Poor Americans subsidize credit card rewards

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Consumer watchdog groups have long asserted that the fees levied by credit card companies drive up retail prices for all consumers, which means cash-payers shoulder the burden whenever someone whips out the plastic. Now, a new report from the Boston Federal Reserve not only validates this hunch but goes a step further: Since card companies charge merchants more to process reward credit cards (such as those which give airline miles or hotel points for each purchase), those rewards are essentially subsidized by cash-paying, often lower-income consumers.

The report reads, "On average, each cash-using household pays $151 to card-using households and each card-using household receives $1,482 from cash users every year." That's a tremendous disparity, and further research showed that the ones bearing the brunt of this inequality are the poorest Americans. When the study looked both at the methods of payment used and the household income of customers, it found that the poorest Americans -- those who live in households with annual incomes of $20,000 or less -- pay an average of $23 per year. While this might not sound like a lot, look at the flip side. Americans who make $150,000 or more actually get $756 a year.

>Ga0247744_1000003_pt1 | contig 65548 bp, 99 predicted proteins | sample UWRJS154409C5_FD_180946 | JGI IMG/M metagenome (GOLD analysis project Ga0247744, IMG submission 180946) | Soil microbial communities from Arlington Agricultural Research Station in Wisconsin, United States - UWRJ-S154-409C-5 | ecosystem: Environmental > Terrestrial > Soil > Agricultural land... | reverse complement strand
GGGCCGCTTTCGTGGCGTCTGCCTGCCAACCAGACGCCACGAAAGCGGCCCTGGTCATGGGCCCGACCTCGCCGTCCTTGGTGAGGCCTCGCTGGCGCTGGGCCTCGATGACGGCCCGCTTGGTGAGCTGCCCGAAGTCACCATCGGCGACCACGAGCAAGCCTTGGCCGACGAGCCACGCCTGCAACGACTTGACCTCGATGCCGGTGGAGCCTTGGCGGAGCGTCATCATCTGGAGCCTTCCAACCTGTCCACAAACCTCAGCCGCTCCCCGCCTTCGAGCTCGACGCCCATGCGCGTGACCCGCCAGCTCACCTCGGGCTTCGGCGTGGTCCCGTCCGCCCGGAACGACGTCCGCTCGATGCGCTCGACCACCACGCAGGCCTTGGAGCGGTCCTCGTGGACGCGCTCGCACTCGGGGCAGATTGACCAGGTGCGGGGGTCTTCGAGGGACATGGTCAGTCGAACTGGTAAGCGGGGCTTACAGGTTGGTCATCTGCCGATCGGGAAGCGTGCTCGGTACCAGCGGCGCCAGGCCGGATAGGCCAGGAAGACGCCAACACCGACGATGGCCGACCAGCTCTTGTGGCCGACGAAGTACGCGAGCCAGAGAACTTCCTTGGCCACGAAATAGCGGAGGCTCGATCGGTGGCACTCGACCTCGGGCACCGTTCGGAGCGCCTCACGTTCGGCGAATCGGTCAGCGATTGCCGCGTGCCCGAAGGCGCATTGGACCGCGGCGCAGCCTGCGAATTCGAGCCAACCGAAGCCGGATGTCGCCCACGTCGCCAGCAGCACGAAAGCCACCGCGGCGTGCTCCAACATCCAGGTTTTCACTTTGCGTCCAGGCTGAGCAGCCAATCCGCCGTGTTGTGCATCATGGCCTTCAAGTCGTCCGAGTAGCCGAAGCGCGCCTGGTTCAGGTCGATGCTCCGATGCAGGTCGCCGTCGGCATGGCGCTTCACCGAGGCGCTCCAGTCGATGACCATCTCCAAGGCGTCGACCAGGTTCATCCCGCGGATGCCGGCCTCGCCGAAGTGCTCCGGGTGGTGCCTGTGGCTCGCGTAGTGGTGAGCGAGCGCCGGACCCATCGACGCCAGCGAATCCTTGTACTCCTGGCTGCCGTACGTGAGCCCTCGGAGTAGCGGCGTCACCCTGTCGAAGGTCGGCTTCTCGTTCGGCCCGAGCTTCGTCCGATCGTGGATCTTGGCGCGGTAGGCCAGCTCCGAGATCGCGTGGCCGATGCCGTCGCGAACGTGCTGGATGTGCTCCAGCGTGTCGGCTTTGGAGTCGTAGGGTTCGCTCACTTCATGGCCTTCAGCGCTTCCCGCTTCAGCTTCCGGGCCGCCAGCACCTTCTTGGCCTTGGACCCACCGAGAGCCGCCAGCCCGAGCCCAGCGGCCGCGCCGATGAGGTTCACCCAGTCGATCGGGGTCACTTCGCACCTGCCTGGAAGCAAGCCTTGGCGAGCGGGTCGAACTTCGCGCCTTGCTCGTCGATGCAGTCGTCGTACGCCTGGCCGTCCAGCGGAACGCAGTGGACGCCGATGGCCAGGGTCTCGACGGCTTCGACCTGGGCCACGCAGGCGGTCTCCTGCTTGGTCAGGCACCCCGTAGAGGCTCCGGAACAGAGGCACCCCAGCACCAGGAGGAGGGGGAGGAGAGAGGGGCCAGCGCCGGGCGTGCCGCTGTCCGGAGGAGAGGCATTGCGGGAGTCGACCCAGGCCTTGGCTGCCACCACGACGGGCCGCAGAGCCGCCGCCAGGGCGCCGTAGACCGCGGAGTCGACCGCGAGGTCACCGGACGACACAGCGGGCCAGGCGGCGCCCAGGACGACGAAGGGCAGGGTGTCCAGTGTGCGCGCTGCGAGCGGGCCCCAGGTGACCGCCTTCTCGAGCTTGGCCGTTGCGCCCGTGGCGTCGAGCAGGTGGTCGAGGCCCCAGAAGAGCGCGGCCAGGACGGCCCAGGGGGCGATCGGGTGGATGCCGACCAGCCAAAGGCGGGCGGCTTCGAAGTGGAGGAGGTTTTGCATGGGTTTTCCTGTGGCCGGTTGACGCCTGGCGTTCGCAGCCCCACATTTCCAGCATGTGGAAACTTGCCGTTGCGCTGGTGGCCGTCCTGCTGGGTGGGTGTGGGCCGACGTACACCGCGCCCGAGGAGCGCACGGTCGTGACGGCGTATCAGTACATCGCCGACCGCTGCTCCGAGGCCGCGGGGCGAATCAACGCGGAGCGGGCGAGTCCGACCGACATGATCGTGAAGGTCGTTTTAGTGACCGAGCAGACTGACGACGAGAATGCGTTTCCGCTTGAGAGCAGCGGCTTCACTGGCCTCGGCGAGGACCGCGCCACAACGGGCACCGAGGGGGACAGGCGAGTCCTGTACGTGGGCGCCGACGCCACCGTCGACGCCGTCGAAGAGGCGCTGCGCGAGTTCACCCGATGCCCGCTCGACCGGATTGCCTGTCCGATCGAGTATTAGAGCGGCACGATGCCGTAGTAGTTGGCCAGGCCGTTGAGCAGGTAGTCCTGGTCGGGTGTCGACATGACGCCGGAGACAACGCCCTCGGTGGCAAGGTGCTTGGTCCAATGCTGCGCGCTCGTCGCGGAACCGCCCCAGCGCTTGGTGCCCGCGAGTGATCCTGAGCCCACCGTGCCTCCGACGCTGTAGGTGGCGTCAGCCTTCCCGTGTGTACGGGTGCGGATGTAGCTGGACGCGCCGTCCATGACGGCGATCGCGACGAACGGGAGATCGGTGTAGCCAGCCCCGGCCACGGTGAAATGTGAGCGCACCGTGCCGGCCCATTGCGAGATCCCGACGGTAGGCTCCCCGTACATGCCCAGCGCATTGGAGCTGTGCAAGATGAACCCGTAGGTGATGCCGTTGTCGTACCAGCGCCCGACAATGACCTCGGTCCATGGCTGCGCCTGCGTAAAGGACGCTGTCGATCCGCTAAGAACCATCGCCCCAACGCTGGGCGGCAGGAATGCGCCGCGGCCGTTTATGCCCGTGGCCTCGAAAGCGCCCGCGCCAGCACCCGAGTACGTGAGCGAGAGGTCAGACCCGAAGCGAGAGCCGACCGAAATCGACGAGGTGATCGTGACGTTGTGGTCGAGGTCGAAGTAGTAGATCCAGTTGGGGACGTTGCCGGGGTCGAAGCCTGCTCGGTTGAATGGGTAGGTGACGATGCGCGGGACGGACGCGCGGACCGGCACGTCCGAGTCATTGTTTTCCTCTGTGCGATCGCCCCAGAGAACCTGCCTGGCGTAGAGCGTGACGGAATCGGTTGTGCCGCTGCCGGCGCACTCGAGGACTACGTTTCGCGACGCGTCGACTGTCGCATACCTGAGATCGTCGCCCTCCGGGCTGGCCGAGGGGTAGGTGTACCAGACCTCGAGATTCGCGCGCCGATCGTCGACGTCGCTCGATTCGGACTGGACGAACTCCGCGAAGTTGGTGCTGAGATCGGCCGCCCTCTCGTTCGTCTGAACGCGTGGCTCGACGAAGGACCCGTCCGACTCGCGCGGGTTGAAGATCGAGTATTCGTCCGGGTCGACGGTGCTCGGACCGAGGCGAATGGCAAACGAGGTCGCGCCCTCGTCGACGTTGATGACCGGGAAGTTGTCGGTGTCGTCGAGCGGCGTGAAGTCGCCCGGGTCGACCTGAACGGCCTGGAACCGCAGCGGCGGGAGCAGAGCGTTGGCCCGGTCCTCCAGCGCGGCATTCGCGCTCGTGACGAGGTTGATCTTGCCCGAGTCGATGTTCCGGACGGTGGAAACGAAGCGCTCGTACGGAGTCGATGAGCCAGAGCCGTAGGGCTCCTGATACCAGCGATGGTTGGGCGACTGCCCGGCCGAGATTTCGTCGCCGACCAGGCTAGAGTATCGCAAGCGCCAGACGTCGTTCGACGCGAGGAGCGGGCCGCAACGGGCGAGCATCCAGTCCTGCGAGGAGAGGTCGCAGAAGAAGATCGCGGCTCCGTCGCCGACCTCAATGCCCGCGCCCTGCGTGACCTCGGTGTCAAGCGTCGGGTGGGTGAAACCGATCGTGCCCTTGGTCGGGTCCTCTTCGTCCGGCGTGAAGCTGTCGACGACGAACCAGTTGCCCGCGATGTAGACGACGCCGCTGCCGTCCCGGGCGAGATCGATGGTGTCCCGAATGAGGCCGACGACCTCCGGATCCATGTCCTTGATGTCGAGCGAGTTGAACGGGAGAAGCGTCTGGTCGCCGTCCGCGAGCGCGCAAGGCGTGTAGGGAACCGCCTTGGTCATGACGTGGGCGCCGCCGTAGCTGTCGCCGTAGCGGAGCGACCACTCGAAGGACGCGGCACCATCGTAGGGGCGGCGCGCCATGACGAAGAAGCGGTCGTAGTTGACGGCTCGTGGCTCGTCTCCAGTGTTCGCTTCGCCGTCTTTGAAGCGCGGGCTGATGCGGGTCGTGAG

"The Boston Fed provides empirical support for what I always knew, which is that we all pay more due to unfair interchange fees," Ed Mierzwinski, consumer program director for watchdog group U.S. PIRG, told WalletPop in a phone interview. "It confirms that cash customers, who presumably [have] much lower incomes, pay more."

Card companies charge different amounts for processing different types of cards, with rewards card commanding a premium. (That's why they try so hard to get you to use your reward cards; not only do they get to charge you interest on the balance, but they get to charge merchants a premium every time you use them.)

Previously, credit card companies had forbade stores from offering discounts to cash-paying customers or requiring minimum purchase amounts for the use of a credit card. Recent changes to the law (which we told you about here) prohibit card processors from including rules like this in their contracts with retailers, effectively allowing merchants to offer discounts to customers willing to pay cash and impose minimum charges on credit card users.

Mierzwinski says this will go a long way towards rectifying the imbalance outlined in the Boston Fed study. "It's not going to solve everything," he says, "but it's going to take major steps towards it."
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